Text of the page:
Based in Kenya since 2014, Bunkers’ responsibilities as country representative have ranged from welcoming Pope Francis when he visited a rescue home for trafficked children that was named for him, to managing security plans to protect staff members from the street violence that rose up in the wake of Kenya’s contested presidential election last October.
“He’s also been great at forging good relationships with the local partners that we work through and making them feel valued,” says friend and colleague David Orth-Moore, senior advisor for Africa at CRS, who credits Bunkers with successfully positioning the agency to secure $64 million in new aid to provide care to children orphaned by poverty, malnourishment, and HIV, which affects an estimated 1.6 million Kenyans. “Lane is a great leader, humble, with a sense of humor, and his heart is in it.”
While business headlines have been heralding Kenya’s growing economy and its upgrade to “middle class” status, extreme income equality means that many of the country’s most persistent challenges remain. “Climate change is also having a drastic effect on this country,” Bunkers says. “We’re getting good rains right now, but after two years of drought, that doesn’t put you back where you need to be.” In fact, CRS estimates that more than 30 million people in East Africa are facing chronic hunger, with many of them entirely dependent on food aid until the 2018 harvest.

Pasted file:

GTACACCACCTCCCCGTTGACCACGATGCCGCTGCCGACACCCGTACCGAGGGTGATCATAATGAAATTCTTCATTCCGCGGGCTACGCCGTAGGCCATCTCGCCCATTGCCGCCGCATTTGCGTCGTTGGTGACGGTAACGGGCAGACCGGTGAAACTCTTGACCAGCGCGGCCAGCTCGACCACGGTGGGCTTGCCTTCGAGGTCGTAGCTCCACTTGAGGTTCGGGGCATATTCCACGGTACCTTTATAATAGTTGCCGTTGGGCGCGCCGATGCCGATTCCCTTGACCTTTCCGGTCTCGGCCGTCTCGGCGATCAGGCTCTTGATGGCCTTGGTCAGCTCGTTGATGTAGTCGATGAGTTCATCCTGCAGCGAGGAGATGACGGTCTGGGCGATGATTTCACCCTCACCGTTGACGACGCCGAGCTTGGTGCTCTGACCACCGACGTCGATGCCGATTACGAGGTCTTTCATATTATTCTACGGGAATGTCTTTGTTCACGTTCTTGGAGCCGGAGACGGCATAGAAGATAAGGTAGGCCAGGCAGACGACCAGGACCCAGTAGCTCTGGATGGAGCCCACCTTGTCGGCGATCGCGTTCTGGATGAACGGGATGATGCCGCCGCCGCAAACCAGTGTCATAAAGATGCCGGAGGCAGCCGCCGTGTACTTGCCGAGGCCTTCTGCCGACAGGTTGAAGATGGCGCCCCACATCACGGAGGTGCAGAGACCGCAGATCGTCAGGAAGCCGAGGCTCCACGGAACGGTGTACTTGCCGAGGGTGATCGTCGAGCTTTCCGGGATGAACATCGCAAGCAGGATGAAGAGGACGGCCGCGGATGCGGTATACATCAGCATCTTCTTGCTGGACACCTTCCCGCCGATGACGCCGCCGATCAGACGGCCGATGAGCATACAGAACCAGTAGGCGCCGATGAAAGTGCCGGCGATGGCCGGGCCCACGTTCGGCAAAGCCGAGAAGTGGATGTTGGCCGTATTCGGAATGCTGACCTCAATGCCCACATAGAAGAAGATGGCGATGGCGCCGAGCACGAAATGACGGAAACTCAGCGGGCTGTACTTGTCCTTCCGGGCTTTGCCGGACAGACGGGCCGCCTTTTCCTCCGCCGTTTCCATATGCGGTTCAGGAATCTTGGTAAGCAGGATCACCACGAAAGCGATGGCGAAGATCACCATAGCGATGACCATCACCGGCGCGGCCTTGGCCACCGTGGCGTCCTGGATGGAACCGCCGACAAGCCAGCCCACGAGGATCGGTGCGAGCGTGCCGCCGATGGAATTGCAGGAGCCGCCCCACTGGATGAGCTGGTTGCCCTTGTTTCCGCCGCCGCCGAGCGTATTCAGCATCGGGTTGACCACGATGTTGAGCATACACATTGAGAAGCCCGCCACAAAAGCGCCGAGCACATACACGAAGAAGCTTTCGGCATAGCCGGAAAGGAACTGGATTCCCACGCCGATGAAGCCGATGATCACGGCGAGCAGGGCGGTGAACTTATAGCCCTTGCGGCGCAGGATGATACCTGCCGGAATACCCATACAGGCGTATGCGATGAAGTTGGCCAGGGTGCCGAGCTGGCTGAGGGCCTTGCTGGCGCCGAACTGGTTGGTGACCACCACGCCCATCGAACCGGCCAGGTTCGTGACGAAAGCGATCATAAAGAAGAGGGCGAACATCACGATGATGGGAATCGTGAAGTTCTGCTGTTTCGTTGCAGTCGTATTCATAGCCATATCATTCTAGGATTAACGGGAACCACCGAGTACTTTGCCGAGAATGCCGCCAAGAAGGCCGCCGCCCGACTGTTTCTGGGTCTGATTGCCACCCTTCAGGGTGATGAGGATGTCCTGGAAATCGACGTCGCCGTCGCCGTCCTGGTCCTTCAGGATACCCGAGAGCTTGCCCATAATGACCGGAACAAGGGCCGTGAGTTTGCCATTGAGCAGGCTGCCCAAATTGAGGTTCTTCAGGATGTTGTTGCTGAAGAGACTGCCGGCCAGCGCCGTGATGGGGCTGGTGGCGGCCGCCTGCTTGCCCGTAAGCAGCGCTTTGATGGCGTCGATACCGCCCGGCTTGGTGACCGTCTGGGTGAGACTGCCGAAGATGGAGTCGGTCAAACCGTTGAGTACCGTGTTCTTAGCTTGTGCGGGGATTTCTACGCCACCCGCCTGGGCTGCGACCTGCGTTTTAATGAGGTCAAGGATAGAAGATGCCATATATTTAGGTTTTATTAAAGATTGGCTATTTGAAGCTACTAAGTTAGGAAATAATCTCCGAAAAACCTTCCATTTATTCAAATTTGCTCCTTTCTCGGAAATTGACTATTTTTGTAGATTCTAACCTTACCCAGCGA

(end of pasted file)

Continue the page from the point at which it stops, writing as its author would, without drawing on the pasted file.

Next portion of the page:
Though a recent poll from the International Rescue Committee found that fewer than 15 percent of Americans were aware of this growing famine crisis, Bunkers says he’s encouraged to see that the next generation of millennials are more engaged in global issues and offers this advice to new graduates gearing up to make the world a little better: “Learn a language, figure out which principles are nonnegotiable for you, and don’t be afraid to try new things.”
Laura Billings Coleman is a longtime Twin Cities writer and editor. She lives in St. Paul.